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Besides the product itself, bottling plants require large amounts of water for manufacturing processes.

Efficiency advances in wastewater reuse and desalination are bringing on-site treatment within reach of more manufacturing operations

Three factors — climate, overuse, and pollution — are now propelling the manufacturing industry toward a sea change in its water use.

Demand for fresh water is high and increasing. The U.S. Census Bureau has estimated that the U.S. manufacturing industry requires 18 billion GPD of water for use in production operations. Manufacturing accounts for almost 25% of global freshwater withdrawals, and by the middle of the 21st century, projected demand is expected to skyrocket.

As demand in the industrial sector grows, global supplies of fresh water continue to dwindle. With ready sources of water less available, alternate water sources such as desalination and wastewater recycling will become more important to manufacturers.

Increasing Water Efficiency

In recent years, significant recent advances in desalination and wastewater treatment for reuse have become much more cost-efficient. With the growing body of best practices and new-generation systems, these alternate sources now offer a clear competitive edge to water-intensive manufacturing operations in many regions. Here are a few examples:

  • In the manufacture of microcircuitry and pharmaceuticals, ultrapure water (water purified beyond the quality of municipal water supplies) is required. In parts, building materials, vehicle manufacturing, and aircraft maintenance, cleaning of surfaces is essential, but hard rinse water leaves white or gray calcium or magnesium salt spots that detract from the appearance of surfaces and can harm functionality. In both cases, needs can be met with membrane-based treatments such as reverse osmosis, which have become more economical with introduction of improved membranes.
  • Other industries that benefit from these membrane process include food and beverage processing. High volumes of water are bottled for drinking, and used in beer brewing and soft drink production. Beyond requiring potable water, bottlers and other facilities also require pure, salt-free make-up water for their cooling towers and boilers to prevent inefficiency and scale buildup.
  • Meat processing, fresh pack, seafood, and processed food manufacturing plants also require high-quality water for edible products. Such operations are often good candidates for waste-to-energy systems that anaerobically digest organic matter in effluent to create biomethane, which can in turn generate heat or electricity to cut energy expenses and limit waste discharge, as well as provide recycled water for plant processes.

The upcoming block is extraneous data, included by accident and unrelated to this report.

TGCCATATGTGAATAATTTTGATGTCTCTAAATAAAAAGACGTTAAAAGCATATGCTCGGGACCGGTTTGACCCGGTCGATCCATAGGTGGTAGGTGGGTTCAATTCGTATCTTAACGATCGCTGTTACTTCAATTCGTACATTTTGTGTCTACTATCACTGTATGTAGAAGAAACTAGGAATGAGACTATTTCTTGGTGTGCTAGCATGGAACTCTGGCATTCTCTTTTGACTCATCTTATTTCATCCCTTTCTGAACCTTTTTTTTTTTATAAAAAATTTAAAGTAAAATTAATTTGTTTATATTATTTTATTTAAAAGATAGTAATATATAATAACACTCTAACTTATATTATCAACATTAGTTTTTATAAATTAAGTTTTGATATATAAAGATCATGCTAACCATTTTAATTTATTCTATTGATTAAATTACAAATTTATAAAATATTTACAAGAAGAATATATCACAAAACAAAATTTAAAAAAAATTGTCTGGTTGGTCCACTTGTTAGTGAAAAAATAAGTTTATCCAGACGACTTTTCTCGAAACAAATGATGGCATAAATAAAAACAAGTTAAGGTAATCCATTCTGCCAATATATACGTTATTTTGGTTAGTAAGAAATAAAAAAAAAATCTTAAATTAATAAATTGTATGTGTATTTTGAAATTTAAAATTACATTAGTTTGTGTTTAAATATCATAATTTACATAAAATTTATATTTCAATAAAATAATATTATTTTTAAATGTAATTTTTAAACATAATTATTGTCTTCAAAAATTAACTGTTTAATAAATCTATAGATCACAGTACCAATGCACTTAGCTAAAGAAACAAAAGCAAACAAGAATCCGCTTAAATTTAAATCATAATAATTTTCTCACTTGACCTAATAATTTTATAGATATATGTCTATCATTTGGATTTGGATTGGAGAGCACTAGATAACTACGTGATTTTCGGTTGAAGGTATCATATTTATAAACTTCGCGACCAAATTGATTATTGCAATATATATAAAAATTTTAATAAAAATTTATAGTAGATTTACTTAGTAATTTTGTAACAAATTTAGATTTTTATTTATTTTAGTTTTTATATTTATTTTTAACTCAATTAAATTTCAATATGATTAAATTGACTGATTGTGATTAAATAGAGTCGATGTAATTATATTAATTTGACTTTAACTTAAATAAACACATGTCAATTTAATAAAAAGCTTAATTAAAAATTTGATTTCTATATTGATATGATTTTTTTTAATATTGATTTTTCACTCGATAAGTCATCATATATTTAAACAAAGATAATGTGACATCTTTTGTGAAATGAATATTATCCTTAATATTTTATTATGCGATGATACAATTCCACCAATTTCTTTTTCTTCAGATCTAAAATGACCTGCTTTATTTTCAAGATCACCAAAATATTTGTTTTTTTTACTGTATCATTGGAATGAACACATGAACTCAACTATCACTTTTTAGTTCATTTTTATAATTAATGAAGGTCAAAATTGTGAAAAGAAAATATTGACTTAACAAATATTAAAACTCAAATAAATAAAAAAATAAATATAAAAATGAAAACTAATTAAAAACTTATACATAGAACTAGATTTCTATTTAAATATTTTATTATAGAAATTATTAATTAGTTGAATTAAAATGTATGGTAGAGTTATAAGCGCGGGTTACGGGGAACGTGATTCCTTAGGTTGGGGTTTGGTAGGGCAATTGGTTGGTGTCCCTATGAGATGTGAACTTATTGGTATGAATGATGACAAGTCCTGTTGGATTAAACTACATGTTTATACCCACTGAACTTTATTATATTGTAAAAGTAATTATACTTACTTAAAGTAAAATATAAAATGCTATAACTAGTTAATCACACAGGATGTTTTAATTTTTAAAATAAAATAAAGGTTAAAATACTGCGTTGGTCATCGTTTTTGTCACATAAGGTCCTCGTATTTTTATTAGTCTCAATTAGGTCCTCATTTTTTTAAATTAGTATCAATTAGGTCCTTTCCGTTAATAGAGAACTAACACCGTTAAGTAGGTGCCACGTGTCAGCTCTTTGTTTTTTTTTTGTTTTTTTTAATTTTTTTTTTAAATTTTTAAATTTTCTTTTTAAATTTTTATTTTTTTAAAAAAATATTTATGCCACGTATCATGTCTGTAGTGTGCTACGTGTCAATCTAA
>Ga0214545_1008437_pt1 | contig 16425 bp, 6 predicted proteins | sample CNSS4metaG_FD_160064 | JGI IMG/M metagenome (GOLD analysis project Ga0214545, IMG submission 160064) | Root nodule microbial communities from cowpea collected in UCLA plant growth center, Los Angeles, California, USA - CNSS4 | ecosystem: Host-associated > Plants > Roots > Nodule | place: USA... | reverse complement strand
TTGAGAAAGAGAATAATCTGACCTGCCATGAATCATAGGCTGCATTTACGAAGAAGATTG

• In industrial applications that require salt-free water, RO desalination has undergone a radical reduction in operating expenses. Construction costs alone once made desalination feasible only on a large scale for cities and regions, but new, small- and medium-scale modular desalination systems like the Fluence NIROBOX™ are easily scalable to factories’ needs and lower the total cost of water. These can also be configured to treat the water to many degrees of quality.

High Industrial Water Rates

According to a 2015 Census Bureau report, industrial rates for 10 million gallons of city water, excluding sewage fees, start at a monthly low of $10,053 in Fresno, California, with a median cost of $31,942 in San Antonio, and a high of $82,537 in Atlanta. At these rates, many manufacturing operations could pay off construction costs for suitable RO desalination systems within three years.

Greatly increased on-site water treatment and reuse is expected in the manufacturing industry, starting in water-stressed regions. The municipal and industrial reuse segment climbed to almost $8.9 billion during 2016 and is expected to grow to $14.9 billion in 2021, at a corrected annual growth rate of 10.9%.

In coastal regions with a freshwater shortage and a bounty of saltwater (not just from the ocean, but also from saltwater intrusion into aquifers), the high efficiency and low installation costs of new-generation modular desalination is widening manufacturing’s access to the technology.

Your Business’ Water Needs

How can your business harness new technologies to increase water efficiency? Contact our experts at Fluence to see how water reuse, waste-to-energy, and desalination and other membrane processes can prepare you for an increasingly water-stressed future.

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